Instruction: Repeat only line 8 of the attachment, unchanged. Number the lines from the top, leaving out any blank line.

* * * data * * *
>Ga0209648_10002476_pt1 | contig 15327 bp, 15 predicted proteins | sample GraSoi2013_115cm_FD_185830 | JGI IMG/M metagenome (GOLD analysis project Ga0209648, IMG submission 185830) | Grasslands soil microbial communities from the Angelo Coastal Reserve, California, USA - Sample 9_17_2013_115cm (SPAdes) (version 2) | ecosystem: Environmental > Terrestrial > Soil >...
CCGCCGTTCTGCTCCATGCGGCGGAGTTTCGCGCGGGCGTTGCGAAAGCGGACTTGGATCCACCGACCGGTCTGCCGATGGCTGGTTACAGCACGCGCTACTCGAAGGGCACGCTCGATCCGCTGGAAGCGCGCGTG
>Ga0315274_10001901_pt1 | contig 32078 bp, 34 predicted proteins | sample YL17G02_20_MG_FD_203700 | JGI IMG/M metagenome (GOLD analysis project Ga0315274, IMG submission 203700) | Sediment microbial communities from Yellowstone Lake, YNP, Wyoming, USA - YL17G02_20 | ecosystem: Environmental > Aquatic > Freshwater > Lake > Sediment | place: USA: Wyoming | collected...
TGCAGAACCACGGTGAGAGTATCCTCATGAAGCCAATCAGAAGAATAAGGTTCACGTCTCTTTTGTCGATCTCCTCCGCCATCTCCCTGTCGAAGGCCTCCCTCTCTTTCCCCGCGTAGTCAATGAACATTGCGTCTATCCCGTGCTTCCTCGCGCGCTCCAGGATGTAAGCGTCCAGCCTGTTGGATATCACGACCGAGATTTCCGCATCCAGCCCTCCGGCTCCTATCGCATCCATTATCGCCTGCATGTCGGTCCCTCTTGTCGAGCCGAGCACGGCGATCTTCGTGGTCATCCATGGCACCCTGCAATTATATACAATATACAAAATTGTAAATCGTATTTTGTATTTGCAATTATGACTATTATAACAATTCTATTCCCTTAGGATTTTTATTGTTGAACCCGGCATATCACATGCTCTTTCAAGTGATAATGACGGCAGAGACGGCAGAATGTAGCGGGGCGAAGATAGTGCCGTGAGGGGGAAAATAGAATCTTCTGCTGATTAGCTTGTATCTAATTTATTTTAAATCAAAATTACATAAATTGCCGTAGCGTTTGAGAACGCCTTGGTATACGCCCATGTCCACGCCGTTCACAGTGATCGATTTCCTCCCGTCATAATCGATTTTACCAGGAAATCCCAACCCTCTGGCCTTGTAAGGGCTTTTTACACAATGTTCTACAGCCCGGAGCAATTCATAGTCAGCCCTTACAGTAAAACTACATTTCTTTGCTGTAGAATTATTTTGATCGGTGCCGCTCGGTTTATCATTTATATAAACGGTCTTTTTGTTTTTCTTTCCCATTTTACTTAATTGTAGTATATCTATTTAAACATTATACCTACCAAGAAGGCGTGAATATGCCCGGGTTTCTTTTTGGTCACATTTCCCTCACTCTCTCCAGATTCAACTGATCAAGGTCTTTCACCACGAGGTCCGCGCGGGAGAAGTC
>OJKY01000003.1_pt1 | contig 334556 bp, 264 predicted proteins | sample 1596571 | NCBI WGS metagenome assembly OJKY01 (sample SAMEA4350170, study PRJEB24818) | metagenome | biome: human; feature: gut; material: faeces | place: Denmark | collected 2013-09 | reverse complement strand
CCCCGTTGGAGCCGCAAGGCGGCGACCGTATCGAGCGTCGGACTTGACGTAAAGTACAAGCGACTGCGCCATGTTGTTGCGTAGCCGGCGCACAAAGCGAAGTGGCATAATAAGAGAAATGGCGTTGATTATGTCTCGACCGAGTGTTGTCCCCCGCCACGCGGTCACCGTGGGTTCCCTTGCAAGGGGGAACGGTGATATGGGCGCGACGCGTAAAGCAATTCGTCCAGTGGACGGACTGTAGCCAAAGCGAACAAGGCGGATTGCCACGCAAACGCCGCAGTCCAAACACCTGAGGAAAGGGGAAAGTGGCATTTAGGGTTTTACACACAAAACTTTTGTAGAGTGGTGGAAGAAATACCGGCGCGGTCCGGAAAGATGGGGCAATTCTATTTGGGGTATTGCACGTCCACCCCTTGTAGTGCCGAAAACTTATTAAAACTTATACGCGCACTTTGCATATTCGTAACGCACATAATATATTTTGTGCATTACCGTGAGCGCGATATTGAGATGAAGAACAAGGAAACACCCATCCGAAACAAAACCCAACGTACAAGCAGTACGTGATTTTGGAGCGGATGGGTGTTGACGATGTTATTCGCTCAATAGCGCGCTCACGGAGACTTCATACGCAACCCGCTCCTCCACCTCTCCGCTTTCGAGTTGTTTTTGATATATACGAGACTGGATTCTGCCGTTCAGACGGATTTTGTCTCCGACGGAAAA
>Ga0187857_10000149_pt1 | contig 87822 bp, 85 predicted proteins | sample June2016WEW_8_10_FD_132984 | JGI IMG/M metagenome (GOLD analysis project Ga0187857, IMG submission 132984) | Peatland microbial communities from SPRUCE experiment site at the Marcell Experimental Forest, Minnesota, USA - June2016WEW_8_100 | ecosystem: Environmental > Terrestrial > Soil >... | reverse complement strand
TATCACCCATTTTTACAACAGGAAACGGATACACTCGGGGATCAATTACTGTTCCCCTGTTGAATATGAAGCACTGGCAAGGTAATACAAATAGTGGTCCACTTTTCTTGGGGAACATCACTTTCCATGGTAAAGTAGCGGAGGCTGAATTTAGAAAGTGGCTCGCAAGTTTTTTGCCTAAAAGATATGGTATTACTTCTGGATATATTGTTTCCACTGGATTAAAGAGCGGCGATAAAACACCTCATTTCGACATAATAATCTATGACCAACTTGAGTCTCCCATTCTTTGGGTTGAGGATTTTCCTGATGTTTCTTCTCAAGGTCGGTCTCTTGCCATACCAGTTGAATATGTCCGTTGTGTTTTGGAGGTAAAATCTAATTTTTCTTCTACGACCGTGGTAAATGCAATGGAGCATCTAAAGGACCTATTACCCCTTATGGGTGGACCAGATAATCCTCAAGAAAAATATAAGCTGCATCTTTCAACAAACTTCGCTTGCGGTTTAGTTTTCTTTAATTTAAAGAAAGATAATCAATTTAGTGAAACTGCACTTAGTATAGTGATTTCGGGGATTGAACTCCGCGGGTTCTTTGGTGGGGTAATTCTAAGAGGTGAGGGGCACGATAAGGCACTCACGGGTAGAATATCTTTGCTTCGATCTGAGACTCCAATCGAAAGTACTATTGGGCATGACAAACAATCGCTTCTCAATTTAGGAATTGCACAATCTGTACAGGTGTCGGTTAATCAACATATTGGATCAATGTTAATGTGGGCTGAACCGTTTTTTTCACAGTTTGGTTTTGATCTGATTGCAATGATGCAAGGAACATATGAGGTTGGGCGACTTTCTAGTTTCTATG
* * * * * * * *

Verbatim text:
TATCACCCATTTTTACAACAGGAAACGGATACACTCGGGGATCAATTACTGTTCCCCTGTTGAATATGAAGCACTGGCAAGGTAATACAAATAGTGGTCCACTTTTCTTGGGGAACATCACTTTCCATGGTAAAGTAGCGGAGGCTGAATTTAGAAAGTGGCTCGCAAGTTTTTTGCCTAAAAGATATGGTATTACTTCTGGATATATTGTTTCCACTGGATTAAAGAGCGGCGATAAAACACCTCATTTCGACATAATAATCTATGACCAACTTGAGTCTCCCATTCTTTGGGTTGAGGATTTTCCTGATGTTTCTTCTCAAGGTCGGTCTCTTGCCATACCAGTTGAATATGTCCGTTGTGTTTTGGAGGTAAAATCTAATTTTTCTTCTACGACCGTGGTAAATGCAATGGAGCATCTAAAGGACCTATTACCCCTTATGGGTGGACCAGATAATCCTCAAGAAAAATATAAGCTGCATCTTTCAACAAACTTCGCTTGCGGTTTAGTTTTCTTTAATTTAAAGAAAGATAATCAATTTAGTGAAACTGCACTTAGTATAGTGATTTCGGGGATTGAACTCCGCGGGTTCTTTGGTGGGGTAATTCTAAGAGGTGAGGGGCACGATAAGGCACTCACGGGTAGAATATCTTTGCTTCGATCTGAGACTCCAATCGAAAGTACTATTGGGCATGACAAACAATCGCTTCTCAATTTAGGAATTGCACAATCTGTACAGGTGTCGGTTAATCAACATATTGGATCAATGTTAATGTGGGCTGAACCGTTTTTTTCACAGTTTGGTTTTGATCTGATTGCAATGATGCAAGGAACATATGAGGTTGGGCGACTTTCTAGTTTCTATG